No I am not a professional researcher but I am a reasonable person willing to do due diligence. Perhaps that's an unfamiliar concept?

    And those words that were told to me; they summarize the feelings of Apples' watch (at this point in time) to many, many people-- perfectly.
  • Reply 75 of 95
    sog35 said:
    I think it's a mistake for Cook to get wrapped up in supply chain nonsense. Most of the analyst squawking is about the March quarter. Analysts going to "Asia" and talking to the supply chain. Of course Tim isn't going to respond to that noise. 1) how do we know the people they're talking to have accurate information 2) one would assume any supplier that does business with Apple and wants to continue doing business with Apple isn't going to be leaking information to Wall Street analysts. The minute Cook says anything people are going to expect him to comment all the time. The best you can do is on the earnings call continue to reiterate that trying to glean anything from supply-chain noise is a fools errand.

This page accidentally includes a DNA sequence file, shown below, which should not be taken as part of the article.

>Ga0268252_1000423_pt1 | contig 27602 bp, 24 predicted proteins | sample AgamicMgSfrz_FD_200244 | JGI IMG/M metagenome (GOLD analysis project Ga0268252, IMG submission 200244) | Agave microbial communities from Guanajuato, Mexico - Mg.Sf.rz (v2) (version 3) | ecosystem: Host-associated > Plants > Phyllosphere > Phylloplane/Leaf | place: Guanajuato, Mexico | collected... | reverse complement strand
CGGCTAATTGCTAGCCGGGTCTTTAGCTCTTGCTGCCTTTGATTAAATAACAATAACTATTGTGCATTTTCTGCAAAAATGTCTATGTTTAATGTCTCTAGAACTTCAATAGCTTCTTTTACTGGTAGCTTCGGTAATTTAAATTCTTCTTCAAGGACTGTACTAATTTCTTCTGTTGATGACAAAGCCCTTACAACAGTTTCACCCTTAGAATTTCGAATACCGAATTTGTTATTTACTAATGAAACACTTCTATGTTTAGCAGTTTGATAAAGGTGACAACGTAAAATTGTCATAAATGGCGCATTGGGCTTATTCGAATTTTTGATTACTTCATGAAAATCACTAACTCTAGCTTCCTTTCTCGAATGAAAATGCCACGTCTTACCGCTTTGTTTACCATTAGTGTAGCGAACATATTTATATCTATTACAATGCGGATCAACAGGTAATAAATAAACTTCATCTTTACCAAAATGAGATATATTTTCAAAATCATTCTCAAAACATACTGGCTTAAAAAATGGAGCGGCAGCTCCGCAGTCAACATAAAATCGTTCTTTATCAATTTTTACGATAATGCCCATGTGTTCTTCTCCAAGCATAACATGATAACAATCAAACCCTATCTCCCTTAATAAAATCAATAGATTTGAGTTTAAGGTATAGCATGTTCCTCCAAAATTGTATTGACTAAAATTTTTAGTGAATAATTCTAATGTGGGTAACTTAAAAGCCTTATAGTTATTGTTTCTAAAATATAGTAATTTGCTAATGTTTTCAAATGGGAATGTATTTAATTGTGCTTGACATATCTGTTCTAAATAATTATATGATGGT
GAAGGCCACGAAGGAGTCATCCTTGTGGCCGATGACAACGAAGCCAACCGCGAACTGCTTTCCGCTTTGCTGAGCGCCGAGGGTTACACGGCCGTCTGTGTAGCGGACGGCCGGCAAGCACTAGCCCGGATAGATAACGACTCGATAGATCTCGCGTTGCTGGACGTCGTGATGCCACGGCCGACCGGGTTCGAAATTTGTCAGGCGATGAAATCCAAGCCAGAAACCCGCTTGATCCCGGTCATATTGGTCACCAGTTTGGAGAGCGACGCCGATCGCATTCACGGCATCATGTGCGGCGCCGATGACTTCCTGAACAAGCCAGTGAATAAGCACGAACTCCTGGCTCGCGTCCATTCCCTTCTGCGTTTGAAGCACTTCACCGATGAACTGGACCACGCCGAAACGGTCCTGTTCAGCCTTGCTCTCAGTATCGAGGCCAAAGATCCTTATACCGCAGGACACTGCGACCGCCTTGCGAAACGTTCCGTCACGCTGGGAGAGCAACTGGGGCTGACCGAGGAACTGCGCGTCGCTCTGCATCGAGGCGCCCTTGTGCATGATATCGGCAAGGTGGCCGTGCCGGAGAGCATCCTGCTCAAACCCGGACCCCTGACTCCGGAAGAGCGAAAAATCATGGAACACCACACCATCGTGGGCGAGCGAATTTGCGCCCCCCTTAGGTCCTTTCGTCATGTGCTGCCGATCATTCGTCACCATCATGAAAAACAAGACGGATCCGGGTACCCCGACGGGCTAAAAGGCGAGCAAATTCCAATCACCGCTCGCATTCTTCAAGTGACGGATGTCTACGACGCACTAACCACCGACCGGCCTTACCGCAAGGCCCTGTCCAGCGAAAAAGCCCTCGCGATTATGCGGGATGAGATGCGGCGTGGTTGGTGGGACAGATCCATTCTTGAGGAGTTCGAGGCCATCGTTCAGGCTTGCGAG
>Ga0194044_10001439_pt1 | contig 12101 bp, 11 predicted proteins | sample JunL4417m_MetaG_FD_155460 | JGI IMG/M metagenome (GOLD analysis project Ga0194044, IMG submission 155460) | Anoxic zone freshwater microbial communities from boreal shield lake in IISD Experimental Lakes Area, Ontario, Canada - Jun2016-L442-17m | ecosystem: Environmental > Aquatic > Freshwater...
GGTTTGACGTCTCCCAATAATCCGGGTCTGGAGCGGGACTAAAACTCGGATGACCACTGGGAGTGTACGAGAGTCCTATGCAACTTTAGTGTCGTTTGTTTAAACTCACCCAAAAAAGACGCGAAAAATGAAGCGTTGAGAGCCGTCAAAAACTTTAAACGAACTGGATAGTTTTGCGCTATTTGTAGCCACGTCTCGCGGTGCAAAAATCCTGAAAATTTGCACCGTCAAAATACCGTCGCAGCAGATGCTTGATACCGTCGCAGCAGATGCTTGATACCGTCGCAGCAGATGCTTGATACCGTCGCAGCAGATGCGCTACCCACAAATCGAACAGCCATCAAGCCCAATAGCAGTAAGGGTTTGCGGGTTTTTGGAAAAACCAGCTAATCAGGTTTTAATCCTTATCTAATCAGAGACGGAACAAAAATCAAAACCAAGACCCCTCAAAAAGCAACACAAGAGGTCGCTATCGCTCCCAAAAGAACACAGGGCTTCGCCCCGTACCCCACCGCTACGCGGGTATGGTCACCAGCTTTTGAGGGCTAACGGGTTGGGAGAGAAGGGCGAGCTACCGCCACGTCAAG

It would literally take 5 minutes for Cook to say "relying on supply chain rumors to predict sales is  foolish. I would think twice about taking the advice or paying for advice from someone who relies on supply chain rumors to make investment decisions."  BAM.

    Tim Cook has alredy said this on earnings calls. You honestly believe Wall Street doesn't know this and in the need to constantly be reminded of it by Tim Cook? Nonsense. For three years now Wall Street has been predicting smartphone saturation at the high end and a general smartphone slowdown. Everything we get out of them is confirmation bias.